Endometriosis is a common condition that affects as many as 2 million women in the UK, and it can causes pelvic pain, irregular bleeding, heavy periods, depression, fertility problems and more.
What is Endometriosis?
Endometriosis is a condition where the cells that normally line the womb grow outside of the womb, on other pelvic organs such as the ovaries and fallopian tubes. Because they are the same types of cells as those inside your womb, they grow every month and bleed during your period.
Because these cells are on the ovaries, fallopian tubes and elsewhere, the blood has nowhere to go, so this causes pain, scarring and swelling on the pelvic organs which can cause a lot of pelvic pain, back pain and fertility problems.
Symptoms of Endometriosis
Endometriosis symptoms vary from person to person, and they depend on how severe the endometriosis is.
- Pelvic pain, pain in the lower abdomen (tummy) or in the lower back
- Heavy or painful periods (menorrhagia)
- Irregular bleeding
- Fertility problems
- Pain during intercourse (dyspareunia)
If you suffer from any of these symptoms and think that you may be suffering from endometriosis, it’s important to see your GP who will be able to run some tests, such as a hysteroscopy (where they look inside your womb with a little camera) to see if endometriosis is present.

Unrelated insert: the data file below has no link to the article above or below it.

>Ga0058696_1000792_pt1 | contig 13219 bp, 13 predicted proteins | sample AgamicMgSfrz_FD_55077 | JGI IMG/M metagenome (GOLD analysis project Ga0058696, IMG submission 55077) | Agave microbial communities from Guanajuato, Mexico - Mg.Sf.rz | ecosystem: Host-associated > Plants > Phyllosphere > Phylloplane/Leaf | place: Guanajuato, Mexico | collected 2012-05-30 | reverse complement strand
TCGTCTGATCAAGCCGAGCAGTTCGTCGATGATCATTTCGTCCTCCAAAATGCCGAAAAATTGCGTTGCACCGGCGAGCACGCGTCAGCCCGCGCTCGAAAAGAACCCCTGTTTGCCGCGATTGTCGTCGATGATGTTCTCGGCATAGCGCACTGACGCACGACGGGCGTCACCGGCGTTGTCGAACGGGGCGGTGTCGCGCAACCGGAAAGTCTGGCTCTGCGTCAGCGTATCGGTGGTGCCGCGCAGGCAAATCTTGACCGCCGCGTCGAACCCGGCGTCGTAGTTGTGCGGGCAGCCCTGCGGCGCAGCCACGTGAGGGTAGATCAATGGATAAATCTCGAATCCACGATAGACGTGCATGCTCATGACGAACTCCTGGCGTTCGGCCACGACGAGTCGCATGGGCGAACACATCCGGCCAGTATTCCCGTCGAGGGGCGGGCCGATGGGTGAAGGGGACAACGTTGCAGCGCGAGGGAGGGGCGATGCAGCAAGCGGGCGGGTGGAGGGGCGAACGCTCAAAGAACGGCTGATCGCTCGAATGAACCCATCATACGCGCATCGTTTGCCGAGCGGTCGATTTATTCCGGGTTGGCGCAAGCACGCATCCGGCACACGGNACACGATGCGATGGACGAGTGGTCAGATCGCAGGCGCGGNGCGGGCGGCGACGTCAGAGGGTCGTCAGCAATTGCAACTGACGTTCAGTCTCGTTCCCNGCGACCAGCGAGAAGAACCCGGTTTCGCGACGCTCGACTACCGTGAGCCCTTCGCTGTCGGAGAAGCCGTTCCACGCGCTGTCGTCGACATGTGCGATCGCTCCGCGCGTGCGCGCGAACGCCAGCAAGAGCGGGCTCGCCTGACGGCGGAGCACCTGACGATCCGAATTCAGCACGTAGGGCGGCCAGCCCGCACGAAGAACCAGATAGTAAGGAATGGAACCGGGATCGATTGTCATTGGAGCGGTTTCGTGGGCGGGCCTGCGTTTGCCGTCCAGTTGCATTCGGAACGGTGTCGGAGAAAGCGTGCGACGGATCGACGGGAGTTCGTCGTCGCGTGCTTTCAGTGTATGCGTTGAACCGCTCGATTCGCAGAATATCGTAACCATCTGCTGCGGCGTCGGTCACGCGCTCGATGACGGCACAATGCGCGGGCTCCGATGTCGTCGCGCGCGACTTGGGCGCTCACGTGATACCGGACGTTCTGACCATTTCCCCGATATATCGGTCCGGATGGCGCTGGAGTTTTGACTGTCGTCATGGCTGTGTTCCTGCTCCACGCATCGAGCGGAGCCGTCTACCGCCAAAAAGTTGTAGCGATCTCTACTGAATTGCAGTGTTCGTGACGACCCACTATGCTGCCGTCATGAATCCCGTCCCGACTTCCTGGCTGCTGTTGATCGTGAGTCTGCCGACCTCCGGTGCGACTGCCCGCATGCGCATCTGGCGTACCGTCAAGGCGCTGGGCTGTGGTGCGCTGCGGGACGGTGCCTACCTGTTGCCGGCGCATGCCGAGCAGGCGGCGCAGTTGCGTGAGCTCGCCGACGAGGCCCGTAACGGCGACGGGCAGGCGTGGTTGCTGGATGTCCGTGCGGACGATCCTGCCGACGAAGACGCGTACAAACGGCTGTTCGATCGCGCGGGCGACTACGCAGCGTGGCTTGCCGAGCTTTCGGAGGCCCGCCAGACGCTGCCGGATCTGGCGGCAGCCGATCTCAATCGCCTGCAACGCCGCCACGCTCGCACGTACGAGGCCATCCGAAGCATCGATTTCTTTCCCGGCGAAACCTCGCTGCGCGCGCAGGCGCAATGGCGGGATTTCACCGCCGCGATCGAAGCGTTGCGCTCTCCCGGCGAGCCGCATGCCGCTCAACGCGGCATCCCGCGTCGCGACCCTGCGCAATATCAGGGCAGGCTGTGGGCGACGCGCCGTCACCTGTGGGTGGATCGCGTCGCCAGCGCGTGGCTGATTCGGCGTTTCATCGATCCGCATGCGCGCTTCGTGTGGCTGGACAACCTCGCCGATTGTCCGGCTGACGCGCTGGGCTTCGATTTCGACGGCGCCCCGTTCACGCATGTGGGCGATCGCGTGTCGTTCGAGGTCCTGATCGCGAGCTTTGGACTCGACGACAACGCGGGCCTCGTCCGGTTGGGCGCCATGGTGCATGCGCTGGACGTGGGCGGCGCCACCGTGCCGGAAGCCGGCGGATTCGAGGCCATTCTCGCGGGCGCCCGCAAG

Treatment for Endometriosis
Endometriosis treatment depends on how bad the endometriosis is and whether or not you hope to have children in the future. In mild cases, the doctor may recommend things such as painkillers and hormone treatments.
In more severe cases of endometriosis, the doctor may recommend surgery.
- Hysteroscopy: is a procedure used to examine the inside of the womb (uterus). It is carried out using a hysteroscope, which is a narrow telescope with a light and camera at the end. This procedure allows your doctor to diagnose and treat causes of abnormal bleeding.
- Laporoscopy: this is a keyhole surgery technique - doctors will use a tiny camera to look inside the womb, and will use delicate instruments to destroy patches of endometriosis. This is successful in cases of mild endometriosis and has good success rates.
- Hysterectomy: in more serious cases of endometriosis, hysterectomy is sometimes the only option, but it’s only used when other endometriosis treatment options have been exhausted.
If you suffer from chronic endometriosis pain or pelvic pain, you can help your muscles to relax and target pelvic pain with the pain programme on the Kegel8 Ultra – this helps to relax your muscles and on the new Kegel8 Ultra can even be used with skin electrodes if inserting a probe is painful.